I’m in Washington, DC for a few days, and walking around and
riding the Metro got me thinking.
Washington is a strange and wonderful place, on one hand representing our nation and on the other hand being quite different from much of it. My understanding, based on the word of a tour guide several years ago, is that land was donated by both Virginia and Maryland to become the nation’s capital. It was seen as important to place the capital so that it would not belong to any particular one of the states. The donated lands apparently did not qualify
as prime real estate, but instead was swamp land, according to this tour guide. Ultimately the land donated by Maryland was returned to them, he claimed although I have not been able to independently confirm that. He did not explain why that occurred.
Today Washington is a study in contrasts. On one hand it is the seat of the federal government, but Washington DC license plates bear the comment “Taxation without Representation.” Since it is not a state, it does not have senators or congressmen. The district is ultimately controlled by the US Congress although it has an elected mayor. I cannot understand, and therefore will not attempt to explain the court system and how judges ascend to the bench. As near as I can tell, the president appoints some/all judges and most court cases are handled as federal cases.
It has some of the most beautiful buildings and awe inspiring monuments, while some of the outlying streets are a study in potholes. It is the home to various overnment agencies and public service organizations dedicated to helping the poor and the homeless, yet it is common to have to walk around street people who have claimed a portion of a particular sidewalk or the underside of a bridge as their address. Government buildings are a study in security with access closely controlled, yet there are portions of DC in which I feel unsafe any time of the day or night.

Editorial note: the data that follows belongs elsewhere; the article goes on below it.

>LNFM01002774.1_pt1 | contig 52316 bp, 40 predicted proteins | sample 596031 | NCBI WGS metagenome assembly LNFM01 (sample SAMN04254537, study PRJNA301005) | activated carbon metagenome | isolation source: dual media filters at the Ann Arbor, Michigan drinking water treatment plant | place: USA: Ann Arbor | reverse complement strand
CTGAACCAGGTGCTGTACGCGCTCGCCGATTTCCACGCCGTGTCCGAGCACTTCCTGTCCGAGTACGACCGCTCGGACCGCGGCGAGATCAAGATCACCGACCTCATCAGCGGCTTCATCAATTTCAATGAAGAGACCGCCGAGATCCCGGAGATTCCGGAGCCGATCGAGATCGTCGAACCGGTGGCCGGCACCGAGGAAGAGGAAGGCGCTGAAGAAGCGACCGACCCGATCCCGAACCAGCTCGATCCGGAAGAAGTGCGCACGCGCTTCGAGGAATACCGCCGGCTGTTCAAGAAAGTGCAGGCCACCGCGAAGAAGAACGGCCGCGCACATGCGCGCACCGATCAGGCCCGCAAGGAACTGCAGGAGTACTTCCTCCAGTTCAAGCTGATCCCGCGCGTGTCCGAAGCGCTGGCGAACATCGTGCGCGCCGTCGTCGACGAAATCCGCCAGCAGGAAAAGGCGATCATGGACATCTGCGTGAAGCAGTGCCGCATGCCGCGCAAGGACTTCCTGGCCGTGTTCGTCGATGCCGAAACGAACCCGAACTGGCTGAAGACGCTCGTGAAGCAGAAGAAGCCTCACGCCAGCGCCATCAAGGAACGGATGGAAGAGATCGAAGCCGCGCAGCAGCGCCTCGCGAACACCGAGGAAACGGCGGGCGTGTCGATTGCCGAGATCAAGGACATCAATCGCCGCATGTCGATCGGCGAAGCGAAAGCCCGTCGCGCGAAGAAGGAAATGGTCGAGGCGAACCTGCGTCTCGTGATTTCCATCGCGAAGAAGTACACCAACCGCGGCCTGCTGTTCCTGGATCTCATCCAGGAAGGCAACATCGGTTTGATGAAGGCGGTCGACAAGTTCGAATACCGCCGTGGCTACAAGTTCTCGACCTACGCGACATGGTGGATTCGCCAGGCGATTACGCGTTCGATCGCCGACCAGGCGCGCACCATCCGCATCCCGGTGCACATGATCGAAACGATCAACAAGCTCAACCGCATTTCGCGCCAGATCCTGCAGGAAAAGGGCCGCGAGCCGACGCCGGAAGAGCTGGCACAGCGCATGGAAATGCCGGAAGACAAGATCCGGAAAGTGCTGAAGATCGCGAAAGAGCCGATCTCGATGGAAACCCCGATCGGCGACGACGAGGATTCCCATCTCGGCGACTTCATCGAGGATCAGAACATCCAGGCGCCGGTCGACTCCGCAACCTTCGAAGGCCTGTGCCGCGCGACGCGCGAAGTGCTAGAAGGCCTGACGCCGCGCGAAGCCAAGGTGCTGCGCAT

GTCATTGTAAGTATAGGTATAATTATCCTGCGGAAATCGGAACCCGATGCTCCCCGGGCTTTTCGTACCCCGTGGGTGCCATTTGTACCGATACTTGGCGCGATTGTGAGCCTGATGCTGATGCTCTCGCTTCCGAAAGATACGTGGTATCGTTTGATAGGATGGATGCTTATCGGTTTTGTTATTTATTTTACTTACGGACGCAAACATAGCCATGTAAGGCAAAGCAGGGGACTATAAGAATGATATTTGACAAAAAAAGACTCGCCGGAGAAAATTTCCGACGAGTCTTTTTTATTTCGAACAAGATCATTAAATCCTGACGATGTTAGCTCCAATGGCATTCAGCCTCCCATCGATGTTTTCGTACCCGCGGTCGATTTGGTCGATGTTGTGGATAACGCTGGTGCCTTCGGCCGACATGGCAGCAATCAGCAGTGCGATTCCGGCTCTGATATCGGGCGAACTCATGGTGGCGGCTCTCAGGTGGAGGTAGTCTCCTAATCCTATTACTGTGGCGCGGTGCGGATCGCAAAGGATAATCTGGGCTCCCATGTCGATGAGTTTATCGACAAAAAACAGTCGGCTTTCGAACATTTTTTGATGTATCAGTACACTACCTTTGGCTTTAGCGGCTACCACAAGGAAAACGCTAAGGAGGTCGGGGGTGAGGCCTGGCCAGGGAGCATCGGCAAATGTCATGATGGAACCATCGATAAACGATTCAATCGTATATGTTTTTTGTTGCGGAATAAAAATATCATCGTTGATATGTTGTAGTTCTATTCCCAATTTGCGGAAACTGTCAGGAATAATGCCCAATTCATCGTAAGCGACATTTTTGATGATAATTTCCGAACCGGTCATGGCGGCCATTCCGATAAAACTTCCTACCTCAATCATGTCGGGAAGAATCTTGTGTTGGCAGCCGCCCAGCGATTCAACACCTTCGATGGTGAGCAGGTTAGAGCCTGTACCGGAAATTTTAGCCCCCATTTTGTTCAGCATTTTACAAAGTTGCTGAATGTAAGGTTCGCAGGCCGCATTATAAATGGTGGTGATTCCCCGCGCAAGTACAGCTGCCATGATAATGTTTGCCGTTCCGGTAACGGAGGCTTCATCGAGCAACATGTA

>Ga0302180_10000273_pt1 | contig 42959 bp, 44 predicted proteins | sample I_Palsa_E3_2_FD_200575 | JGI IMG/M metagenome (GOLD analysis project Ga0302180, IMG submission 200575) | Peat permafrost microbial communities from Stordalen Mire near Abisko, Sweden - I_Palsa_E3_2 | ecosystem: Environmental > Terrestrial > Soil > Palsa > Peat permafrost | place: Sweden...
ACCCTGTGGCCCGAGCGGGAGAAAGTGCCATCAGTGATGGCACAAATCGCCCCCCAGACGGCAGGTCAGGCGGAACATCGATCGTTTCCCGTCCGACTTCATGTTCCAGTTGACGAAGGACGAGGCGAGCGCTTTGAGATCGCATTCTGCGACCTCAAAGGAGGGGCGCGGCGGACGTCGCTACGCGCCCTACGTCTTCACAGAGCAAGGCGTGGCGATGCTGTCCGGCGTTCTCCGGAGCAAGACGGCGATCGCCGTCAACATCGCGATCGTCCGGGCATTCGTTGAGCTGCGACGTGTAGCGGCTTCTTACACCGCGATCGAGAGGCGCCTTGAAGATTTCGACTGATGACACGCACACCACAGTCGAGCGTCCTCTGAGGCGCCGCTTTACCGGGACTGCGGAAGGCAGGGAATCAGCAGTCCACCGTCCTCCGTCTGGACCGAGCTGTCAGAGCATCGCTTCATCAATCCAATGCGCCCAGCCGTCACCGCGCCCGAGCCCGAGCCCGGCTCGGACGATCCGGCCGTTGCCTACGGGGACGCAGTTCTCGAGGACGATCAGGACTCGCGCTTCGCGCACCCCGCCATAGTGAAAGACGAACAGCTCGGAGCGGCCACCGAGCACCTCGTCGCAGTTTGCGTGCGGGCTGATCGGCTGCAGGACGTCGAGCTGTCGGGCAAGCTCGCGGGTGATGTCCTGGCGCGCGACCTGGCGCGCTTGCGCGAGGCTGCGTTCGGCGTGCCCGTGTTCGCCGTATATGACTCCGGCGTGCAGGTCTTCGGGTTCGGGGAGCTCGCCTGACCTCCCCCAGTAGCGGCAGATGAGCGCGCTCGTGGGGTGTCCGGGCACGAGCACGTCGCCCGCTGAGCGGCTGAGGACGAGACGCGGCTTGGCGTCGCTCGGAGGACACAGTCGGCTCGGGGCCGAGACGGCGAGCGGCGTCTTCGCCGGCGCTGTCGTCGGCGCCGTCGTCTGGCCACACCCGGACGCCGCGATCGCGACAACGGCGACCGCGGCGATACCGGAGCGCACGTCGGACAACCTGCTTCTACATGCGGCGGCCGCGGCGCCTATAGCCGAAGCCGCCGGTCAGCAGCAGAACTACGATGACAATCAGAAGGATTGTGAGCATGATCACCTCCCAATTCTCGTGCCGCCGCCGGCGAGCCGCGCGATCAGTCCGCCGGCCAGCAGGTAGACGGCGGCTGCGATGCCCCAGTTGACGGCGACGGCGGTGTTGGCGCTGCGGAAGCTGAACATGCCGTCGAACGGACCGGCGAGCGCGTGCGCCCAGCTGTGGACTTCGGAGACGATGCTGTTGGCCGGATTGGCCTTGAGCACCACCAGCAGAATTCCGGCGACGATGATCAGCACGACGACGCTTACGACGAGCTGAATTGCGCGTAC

It’s interesting that contrast seems endemic to the District of Columbia. In the current congressional style of interaction it appears that everyone focuses on what is different rather than what they have in common. On the other hand, most of us outside the beltway tend to focus on what we have in common with one another.
Members of the same neighborhood focus on safety concerns and the schools they have in common even though they have different jobs and different backgrounds. Members of a church focus on the beliefs they have in common as opposed to where they live or the type of work they do. At work we may live in
different neighborhoods, cities or even states yet we focus on the work requirements we have in common rather than those things that differentiate us.
I realize that being elected to office is like any other marketing effort, and the key to marketing is differentiation. It is how you get people to choose Coke over Pepsi, Ford over Chevy and Obama over McCain. However, in most human encounters, once people leave the parking lot their views may not change but their engagement does. While they are no less passionate about the Boston Red Sox, they don’t let that get in the way of sitting next to and engaging effectively with an equally die-hard Yankees fan.
It makes you wonder if being in DC changes people.
Washington DC is a study in contrasts.
There’s a lesson in here somewhere….